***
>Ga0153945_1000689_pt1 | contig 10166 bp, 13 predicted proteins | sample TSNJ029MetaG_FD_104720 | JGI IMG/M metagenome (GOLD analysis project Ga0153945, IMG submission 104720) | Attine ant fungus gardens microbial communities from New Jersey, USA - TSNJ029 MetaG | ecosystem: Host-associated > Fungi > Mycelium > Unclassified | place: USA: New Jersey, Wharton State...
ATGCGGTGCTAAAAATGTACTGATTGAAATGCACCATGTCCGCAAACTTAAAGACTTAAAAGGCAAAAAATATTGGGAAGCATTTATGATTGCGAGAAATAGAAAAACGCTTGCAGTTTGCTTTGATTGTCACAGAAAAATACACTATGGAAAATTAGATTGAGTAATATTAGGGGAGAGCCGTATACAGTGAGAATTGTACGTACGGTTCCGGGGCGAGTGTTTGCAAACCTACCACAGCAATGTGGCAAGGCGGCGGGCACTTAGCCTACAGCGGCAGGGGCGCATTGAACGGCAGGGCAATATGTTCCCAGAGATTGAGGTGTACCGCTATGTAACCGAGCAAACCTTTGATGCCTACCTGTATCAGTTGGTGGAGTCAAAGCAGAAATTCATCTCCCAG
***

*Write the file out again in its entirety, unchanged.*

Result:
>Ga0153945_1000689_pt1 | contig 10166 bp, 13 predicted proteins | sample TSNJ029MetaG_FD_104720 | JGI IMG/M metagenome (GOLD analysis project Ga0153945, IMG submission 104720) | Attine ant fungus gardens microbial communities from New Jersey, USA - TSNJ029 MetaG | ecosystem: Host-associated > Fungi > Mycelium > Unclassified | place: USA: New Jersey, Wharton State...
ATGCGGTGCTAAAAATGTACTGATTGAAATGCACCATGTCCGCAAACTTAAAGACTTAAAAGGCAAAAAATATTGGGAAGCATTTATGATTGCGAGAAATAGAAAAACGCTTGCAGTTTGCTTTGATTGTCACAGAAAAATACACTATGGAAAATTAGATTGAGTAATATTAGGGGAGAGCCGTATACAGTGAGAATTGTACGTACGGTTCCGGGGCGAGTGTTTGCAAACCTACCACAGCAATGTGGCAAGGCGGCGGGCACTTAGCCTACAGCGGCAGGGGCGCATTGAACGGCAGGGCAATATGTTCCCAGAGATTGAGGTGTACCGCTATGTAACCGAGCAAACCTTTGATGCCTACCTGTATCAGTTGGTGGAGTCAAAGCAGAAATTCATCTCCCAG